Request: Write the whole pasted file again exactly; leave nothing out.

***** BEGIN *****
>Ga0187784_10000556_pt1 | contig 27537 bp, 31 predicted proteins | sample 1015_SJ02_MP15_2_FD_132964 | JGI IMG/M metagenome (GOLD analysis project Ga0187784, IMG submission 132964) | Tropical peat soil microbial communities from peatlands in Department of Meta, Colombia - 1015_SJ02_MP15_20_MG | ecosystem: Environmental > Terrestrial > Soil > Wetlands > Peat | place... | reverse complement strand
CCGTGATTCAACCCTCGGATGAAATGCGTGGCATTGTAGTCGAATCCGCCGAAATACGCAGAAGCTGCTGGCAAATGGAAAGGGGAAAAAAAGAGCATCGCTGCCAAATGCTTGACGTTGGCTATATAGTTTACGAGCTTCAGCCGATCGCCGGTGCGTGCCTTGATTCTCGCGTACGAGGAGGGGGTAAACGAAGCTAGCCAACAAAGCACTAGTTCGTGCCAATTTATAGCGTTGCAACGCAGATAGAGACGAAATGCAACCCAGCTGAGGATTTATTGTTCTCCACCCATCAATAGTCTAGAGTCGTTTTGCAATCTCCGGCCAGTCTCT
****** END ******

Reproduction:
>Ga0187784_10000556_pt1 | contig 27537 bp, 31 predicted proteins | sample 1015_SJ02_MP15_2_FD_132964 | JGI IMG/M metagenome (GOLD analysis project Ga0187784, IMG submission 132964) | Tropical peat soil microbial communities from peatlands in Department of Meta, Colombia - 1015_SJ02_MP15_20_MG | ecosystem: Environmental > Terrestrial > Soil > Wetlands > Peat | place... | reverse complement strand
CCGTGATTCAACCCTCGGATGAAATGCGTGGCATTGTAGTCGAATCCGCCGAAATACGCAGAAGCTGCTGGCAAATGGAAAGGGGAAAAAAAGAGCATCGCTGCCAAATGCTTGACGTTGGCTATATAGTTTACGAGCTTCAGCCGATCGCCGGTGCGTGCCTTGATTCTCGCGTACGAGGAGGGGGTAAACGAAGCTAGCCAACAAAGCACTAGTTCGTGCCAATTTATAGCGTTGCAACGCAGATAGAGACGAAATGCAACCCAGCTGAGGATTTATTGTTCTCCACCCATCAATAGTCTAGAGTCGTTTTGCAATCTCCGGCCAGTCTCT